I previously visited Ramen Yamadaya shortly after it opened. My previous post goes more in depth into Ramen Yamadaya and you can read about it here. Recently I went again with a friend. I hadn’t actually been expecting to take pictures, but after ordering some different menu items, I had an urge to do an updated post even though I didn’t have my normal restaurant camera on me.
As you may recall, my first visit, we were seated outside in the dark, making it hard to take proper photos. This time I got to sit indoors but without the right camera. One of these days, I’ll be able to take proper pictures of this place.
When we arrived, the place was packed with a waitlist. Obviously word had gotten out.
After a few minutes, we were offered a seat at the bar. Normally I wouldn’t mind sitting at the bar, but the day we ate there it was in the mid 80s outside. Inside, it was even warmer since the place has no A/C. And right next to the bar, with all the steam coming from the giant pots, it was at least 10 degrees warmer.
We felt really bad for the kitchen staff, who were all sweating like crazy.
We started out with an order of the takoyaki, something I’d seen on gastro bits’ post.
The octopus balls are lightly battered, with a piece of octopus in the middle. The dish was topped with bonito flakes. This was one of the better versions I’ve had in San Diego, though I still love the versions in Little Tokyo in Los Angeles best.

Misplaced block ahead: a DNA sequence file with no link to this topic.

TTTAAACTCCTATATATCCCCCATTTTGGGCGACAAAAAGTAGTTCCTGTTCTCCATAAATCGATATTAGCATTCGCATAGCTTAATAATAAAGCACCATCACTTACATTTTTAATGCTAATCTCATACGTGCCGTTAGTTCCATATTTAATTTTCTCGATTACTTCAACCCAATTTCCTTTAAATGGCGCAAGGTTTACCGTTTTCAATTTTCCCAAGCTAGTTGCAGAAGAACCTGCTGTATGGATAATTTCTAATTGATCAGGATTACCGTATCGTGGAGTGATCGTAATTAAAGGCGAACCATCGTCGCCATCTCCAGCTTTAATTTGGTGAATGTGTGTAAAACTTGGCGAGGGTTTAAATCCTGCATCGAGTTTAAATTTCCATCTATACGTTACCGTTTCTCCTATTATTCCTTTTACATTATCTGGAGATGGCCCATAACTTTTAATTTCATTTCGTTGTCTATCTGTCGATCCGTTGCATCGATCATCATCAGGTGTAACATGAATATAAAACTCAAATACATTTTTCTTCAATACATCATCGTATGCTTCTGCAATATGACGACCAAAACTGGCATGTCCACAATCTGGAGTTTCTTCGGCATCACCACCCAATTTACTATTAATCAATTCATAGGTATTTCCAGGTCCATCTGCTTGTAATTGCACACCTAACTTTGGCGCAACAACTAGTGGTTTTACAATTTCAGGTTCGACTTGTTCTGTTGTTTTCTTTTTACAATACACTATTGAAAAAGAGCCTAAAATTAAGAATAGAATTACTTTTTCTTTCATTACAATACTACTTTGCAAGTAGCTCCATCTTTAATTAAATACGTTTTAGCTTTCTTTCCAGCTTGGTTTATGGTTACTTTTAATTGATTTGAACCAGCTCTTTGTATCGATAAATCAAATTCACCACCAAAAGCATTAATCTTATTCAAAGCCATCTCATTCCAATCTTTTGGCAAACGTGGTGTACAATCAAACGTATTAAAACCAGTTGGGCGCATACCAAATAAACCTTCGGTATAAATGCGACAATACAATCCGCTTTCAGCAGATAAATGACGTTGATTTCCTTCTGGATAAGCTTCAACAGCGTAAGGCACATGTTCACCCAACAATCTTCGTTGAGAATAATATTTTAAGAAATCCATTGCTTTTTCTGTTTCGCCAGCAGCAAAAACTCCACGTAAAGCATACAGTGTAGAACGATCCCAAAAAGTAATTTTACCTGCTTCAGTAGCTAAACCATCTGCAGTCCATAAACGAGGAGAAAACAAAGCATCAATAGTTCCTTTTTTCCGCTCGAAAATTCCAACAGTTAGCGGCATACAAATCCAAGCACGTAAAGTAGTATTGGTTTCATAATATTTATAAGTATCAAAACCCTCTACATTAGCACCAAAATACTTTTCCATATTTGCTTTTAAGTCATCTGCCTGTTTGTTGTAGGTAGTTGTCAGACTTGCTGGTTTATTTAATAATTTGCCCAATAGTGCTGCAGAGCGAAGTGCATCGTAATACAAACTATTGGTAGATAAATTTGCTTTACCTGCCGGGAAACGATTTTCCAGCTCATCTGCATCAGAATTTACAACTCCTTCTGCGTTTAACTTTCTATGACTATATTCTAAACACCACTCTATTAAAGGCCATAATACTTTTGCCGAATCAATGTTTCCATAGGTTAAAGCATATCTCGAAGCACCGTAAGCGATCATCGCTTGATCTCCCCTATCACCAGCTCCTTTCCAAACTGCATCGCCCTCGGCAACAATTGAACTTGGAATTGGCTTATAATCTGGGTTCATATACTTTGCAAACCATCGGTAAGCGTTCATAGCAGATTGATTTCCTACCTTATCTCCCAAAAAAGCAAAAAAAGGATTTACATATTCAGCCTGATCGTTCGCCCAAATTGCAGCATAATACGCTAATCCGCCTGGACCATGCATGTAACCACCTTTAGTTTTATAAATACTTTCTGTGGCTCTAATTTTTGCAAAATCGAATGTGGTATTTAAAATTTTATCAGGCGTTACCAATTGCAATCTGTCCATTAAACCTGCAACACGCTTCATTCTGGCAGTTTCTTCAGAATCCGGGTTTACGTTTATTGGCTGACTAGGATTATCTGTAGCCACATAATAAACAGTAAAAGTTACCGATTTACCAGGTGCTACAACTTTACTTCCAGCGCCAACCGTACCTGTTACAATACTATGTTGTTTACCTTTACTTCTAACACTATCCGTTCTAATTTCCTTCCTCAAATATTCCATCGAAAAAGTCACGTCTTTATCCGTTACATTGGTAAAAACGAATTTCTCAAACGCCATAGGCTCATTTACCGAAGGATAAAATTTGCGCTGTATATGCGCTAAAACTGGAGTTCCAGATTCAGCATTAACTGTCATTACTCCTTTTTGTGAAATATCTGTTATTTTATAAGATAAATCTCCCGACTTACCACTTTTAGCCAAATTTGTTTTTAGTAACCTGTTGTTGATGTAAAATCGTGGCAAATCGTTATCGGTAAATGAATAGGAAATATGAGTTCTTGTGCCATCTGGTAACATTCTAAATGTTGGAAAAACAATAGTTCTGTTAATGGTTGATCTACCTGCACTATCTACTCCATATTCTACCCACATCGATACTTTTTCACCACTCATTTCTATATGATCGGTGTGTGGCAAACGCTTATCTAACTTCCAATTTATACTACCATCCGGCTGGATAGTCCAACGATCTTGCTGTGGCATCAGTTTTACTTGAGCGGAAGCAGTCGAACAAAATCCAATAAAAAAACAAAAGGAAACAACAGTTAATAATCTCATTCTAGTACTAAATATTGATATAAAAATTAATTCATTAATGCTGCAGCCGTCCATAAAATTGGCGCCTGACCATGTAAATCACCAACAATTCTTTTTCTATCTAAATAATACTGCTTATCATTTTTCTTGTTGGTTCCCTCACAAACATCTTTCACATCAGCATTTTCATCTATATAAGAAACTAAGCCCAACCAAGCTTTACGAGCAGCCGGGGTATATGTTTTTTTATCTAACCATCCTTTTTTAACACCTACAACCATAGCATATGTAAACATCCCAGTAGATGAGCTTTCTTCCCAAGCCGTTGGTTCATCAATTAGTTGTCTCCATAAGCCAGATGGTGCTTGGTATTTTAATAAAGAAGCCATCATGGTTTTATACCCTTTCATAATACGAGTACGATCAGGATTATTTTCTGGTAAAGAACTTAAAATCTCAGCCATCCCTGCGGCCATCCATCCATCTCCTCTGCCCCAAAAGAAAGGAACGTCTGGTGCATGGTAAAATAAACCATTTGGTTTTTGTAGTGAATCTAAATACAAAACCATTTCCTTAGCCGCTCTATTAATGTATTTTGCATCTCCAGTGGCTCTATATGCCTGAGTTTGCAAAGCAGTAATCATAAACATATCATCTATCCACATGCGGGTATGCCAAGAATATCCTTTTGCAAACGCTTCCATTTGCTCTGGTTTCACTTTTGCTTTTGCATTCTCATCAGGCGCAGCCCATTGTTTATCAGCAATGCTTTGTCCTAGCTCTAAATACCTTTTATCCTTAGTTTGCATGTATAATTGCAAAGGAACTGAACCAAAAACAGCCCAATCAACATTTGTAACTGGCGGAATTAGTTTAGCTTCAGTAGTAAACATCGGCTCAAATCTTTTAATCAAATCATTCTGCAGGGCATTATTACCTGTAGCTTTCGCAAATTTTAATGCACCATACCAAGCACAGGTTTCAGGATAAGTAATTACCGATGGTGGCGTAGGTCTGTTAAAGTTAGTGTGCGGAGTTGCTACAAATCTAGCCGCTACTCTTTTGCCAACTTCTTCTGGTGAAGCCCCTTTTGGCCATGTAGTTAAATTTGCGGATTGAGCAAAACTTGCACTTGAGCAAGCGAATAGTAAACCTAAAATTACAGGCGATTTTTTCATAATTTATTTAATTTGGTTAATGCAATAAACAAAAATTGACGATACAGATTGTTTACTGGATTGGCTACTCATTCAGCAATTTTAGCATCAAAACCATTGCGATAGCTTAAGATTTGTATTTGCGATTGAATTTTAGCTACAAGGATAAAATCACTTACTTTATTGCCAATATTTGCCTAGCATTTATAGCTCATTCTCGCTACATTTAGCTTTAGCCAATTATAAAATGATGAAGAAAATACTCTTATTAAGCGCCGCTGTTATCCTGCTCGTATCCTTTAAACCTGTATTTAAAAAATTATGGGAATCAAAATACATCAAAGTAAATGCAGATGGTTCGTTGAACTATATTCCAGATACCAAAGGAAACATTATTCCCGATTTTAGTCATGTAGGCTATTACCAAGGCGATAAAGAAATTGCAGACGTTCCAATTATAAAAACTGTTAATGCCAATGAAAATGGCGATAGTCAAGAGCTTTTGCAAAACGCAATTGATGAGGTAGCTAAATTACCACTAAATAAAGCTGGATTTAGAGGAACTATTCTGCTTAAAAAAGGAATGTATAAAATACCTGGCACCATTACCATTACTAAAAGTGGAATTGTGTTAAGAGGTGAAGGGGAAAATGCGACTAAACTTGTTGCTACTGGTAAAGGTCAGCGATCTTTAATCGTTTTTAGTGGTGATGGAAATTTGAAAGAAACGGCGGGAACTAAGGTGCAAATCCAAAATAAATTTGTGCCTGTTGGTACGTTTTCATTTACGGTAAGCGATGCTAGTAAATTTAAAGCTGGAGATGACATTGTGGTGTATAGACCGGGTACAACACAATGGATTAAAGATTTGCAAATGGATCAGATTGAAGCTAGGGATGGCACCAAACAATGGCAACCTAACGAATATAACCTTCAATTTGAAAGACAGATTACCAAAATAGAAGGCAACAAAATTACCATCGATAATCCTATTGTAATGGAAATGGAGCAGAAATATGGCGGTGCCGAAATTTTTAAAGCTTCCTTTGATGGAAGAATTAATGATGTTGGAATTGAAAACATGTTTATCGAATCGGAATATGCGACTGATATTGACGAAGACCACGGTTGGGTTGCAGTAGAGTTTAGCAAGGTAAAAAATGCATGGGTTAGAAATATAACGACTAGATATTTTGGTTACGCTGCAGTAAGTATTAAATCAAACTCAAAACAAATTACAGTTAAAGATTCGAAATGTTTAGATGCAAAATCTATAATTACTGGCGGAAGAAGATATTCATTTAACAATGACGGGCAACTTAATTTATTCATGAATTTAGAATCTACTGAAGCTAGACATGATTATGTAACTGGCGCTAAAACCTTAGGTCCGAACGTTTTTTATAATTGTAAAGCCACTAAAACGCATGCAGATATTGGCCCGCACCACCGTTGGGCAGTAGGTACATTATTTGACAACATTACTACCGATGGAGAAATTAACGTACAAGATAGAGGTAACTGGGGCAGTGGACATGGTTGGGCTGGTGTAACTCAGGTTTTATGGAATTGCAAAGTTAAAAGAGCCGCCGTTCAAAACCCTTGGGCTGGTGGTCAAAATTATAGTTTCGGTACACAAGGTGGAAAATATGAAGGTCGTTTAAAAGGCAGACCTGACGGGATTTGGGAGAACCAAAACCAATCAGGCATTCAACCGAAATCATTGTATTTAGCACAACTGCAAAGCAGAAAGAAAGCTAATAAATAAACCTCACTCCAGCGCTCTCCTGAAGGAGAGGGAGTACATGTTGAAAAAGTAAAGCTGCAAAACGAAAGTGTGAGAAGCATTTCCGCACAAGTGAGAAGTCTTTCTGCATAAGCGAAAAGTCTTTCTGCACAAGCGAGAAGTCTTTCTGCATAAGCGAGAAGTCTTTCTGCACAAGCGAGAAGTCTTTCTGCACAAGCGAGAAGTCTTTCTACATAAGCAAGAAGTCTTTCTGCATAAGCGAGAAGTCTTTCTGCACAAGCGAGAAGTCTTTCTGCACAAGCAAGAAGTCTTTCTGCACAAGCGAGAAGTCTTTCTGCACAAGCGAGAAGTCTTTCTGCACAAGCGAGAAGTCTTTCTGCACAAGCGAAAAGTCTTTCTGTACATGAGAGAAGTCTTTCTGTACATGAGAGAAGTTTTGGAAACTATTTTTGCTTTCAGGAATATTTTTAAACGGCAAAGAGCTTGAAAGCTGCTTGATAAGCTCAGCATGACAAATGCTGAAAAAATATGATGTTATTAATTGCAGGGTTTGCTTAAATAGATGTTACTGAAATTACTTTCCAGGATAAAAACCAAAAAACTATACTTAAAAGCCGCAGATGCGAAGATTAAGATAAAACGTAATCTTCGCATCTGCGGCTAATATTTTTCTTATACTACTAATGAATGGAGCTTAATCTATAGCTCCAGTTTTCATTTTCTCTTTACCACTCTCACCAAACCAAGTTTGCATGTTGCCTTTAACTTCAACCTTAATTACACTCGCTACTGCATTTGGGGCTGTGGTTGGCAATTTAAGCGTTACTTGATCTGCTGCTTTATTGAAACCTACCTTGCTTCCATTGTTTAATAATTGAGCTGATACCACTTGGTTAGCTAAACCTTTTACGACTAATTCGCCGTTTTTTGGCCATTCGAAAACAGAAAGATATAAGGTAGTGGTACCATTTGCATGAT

With the heat, I considered getting the Tsukemen ramen since that is served dry with a dipping sauce, but ramen expert Dennis of A Radiused Corner mentioned that the version in San Diego isn’t very good, so I decided to skip it. Also, even with the heat, I was really craving the tonkotsu broth, so I went with that.
I had previously had the Kotteri and found it to be too rich and salty for my taste. (Dennis also informed me that Kotteri means “extra rich.”) This time I opted for the regular tonkotsu ramen but with all the toppings served in the yamadaya ramen style. This broth was just right. Still quite rich and creamy, but not too salty. As I mentioned in my last post, the Tonkotsu broth is made of pork bones and boiled for 20 hours.
My noodles this time were also slightly al dente which is what I prefer. They serve the thin white noodles here, which is specific to Hakata-style Tonkotsu ramen (information provided by Dennis!). I still miss the thicker wavy noodles.
My friend opted to get a combination, where you get ramen, gyoza (4 pieces) or kara-age (4 pieces) plus a choice of mini bowl for the cost of ramen + $4.80.
She started with the gyoza.
Her croquette bowl was buried under a pile of bonito flakes
Overall, we had an enjoyable lunch despite the hot sticky heat. It made us feel like we were eating in Asia in the summer. The food seems to have gotten more consistent, though the servers still were a little inconsistent when it came to taking orders and water refills.
4706 Clairemont Mesa Blvd.
San Diego,CA 92117